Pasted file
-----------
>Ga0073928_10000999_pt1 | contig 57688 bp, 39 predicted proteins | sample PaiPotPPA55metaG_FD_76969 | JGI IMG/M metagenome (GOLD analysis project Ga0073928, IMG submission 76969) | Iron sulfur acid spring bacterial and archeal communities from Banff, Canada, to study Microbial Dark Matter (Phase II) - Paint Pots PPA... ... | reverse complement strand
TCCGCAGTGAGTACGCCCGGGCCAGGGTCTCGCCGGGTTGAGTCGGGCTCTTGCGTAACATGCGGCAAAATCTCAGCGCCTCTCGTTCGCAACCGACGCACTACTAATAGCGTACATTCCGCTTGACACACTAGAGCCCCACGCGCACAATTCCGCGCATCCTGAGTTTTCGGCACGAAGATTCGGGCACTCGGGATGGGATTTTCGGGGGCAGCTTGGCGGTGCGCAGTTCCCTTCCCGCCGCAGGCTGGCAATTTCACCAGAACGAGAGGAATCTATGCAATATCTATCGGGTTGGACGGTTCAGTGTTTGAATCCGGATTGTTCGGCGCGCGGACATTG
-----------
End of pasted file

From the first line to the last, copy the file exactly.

>Ga0073928_10000999_pt1 | contig 57688 bp, 39 predicted proteins | sample PaiPotPPA55metaG_FD_76969 | JGI IMG/M metagenome (GOLD analysis project Ga0073928, IMG submission 76969) | Iron sulfur acid spring bacterial and archeal communities from Banff, Canada, to study Microbial Dark Matter (Phase II) - Paint Pots PPA... ... | reverse complement strand
TCCGCAGTGAGTACGCCCGGGCCAGGGTCTCGCCGGGTTGAGTCGGGCTCTTGCGTAACATGCGGCAAAATCTCAGCGCCTCTCGTTCGCAACCGACGCACTACTAATAGCGTACATTCCGCTTGACACACTAGAGCCCCACGCGCACAATTCCGCGCATCCTGAGTTTTCGGCACGAAGATTCGGGCACTCGGGATGGGATTTTCGGGGGCAGCTTGGCGGTGCGCAGTTCCCTTCCCGCCGCAGGCTGGCAATTTCACCAGAACGAGAGGAATCTATGCAATATCTATCGGGTTGGACGGTTCAGTGTTTGAATCCGGATTGTTCGGCGCGCGGACATTG